Lutron, a leading provider of wireless lighting controls and home automation systems, has filed a patent application for delivering two-way communications over a building’s existing powerlines – so-called powerline-carrier (PLC) technology popularized by X10 in the 1990s.
The patent application (#20160295670), “Digital load control system providing power and communication via existing power wiring,” is a follow-up to a 2013 patent Lutron filed on PLC technology.
Lutron points to other PLC inventions in the filing, noting that most others require a neutral wire to deliver data over the same wires that power a load. Lutron’s technology does not require a neutral.
Much of the discussion in the patent application refers to the ease of replacing a non-dimmable lighting ballast with a dimmable model, without having to run additional wires for control.
 Despite decades of attempts to develop practical power line carrier lighting control systems, there continues to be a need for apparatus that can reliably communicate data over a single power line between a dimmer switch and an electronic dimming ballast in a low-cost lighting control system. There also continues to be a need for low cost apparatus that can reliably and selectively control a plurality of fluorescent or light-emitting diode (LED) lighting fixtures connected to a single controller by a single power line. In addition, there continues to be a need for low cost PLC apparatus that is suitable for upgrading a simple, non-dim lighting system to a dimmed lighting system without the need for additional wiring or a complex commissioning process.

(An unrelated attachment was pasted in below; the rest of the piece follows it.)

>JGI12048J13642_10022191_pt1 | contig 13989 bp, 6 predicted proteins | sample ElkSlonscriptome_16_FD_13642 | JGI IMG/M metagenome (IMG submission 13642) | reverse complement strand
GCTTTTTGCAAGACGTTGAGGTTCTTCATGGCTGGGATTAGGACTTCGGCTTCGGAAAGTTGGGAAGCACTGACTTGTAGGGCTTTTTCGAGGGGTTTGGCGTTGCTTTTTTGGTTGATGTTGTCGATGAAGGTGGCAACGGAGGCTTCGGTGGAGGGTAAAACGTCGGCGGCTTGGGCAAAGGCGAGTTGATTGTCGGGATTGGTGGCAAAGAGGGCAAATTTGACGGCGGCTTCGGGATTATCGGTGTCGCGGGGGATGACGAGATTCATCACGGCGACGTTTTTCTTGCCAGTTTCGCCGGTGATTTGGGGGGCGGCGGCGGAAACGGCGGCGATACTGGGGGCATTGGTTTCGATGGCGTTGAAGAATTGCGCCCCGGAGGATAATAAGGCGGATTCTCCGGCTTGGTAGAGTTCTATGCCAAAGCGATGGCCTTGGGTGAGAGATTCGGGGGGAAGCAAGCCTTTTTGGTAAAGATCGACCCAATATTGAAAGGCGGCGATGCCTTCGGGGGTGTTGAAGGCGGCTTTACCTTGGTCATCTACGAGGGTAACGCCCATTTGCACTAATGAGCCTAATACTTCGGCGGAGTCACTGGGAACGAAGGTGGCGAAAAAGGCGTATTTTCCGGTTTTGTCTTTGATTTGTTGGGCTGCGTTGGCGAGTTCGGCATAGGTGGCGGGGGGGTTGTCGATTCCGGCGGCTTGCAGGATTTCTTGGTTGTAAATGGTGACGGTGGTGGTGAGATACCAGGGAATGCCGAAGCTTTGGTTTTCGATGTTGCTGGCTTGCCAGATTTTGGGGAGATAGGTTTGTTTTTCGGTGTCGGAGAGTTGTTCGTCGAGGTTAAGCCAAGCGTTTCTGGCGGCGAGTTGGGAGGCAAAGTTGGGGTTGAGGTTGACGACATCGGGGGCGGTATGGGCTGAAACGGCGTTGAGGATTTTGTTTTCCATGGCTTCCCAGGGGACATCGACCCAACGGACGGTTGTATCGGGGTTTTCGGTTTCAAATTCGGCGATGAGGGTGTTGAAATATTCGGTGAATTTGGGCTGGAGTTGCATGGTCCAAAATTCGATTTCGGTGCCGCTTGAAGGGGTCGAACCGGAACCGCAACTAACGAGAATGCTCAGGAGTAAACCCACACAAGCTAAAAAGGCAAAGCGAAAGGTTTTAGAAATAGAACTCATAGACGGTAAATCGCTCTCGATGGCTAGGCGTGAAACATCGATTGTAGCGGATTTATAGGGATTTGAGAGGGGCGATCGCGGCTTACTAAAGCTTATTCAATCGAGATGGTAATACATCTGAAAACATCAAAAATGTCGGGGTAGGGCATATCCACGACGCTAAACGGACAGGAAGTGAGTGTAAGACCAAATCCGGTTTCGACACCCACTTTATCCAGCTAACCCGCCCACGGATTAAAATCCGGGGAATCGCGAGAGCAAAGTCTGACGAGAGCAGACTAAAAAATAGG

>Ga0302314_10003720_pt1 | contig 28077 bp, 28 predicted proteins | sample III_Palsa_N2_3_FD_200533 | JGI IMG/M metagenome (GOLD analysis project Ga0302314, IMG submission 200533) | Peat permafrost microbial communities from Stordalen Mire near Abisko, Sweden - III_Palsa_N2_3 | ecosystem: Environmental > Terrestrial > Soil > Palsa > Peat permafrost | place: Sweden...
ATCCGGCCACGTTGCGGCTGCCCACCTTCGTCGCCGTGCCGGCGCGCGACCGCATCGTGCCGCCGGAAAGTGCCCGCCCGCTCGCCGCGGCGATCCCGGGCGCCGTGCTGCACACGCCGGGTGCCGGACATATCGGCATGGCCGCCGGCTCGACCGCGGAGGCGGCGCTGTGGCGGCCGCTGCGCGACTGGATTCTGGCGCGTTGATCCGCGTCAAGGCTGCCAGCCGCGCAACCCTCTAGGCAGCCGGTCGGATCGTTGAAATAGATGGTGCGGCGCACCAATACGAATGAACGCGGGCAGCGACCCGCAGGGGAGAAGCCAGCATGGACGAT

Beyond lighting ballasts, however, the technology has other implications for home automation.
The application mentions smart bulbs, thermostats, pool pumps, motorized shades, audio systems and other devices that could be controlled via the powerlines.
Here’s more on the technology:
 Rather than modulating high-frequency digital messages or pulses onto the AC mains line voltage to communicate with the power devices, the controller generates a phase-control voltage having a variable timing edge (i.e., phase angle). Specifically, the controller transmits “forward” digital messages to the power devices by modulating the timing edges of the phase-control voltage relative to a reference edge, i.e., digital information is encoded in the timing between the edges. The timing of the edges of the phase-control voltage can be controlled precisely by the controller and detected reliably by each power device, which does not require a zero-crossing detector to detect the timing edges of the phase-control voltage. Each power device is operable to transmit a “reverse” digital message to the controller and the other power devices of the load control system in response to receiving a forward digital message. Specifically, the power device is operable to modify the phase-control voltage generated by the controller to transmit reverse digital messages.
 Since the controller generates a phase-control voltage for communicating digital information to the power device, the electrical hardware of the controller is very similar to that of a standard dimmer switch. In addition, the controller is able to “swallow” the phase-control signal, such that the phase-control signal only exists on the power wiring between the controller and the power device, and does not generate noise that interferes with other control devices coupled to the power wiring. In other words, the phase-control signal only travels downstream from the controller to the power device, and not upstream from the controller to the AC power source. Since the controller and the power devices do not modulate high-frequency digital messages onto the AC mains line voltage, large reactive elements coupled across the AC power source do not degrade the quality of the digital messages transmitted by the controller to the power device.
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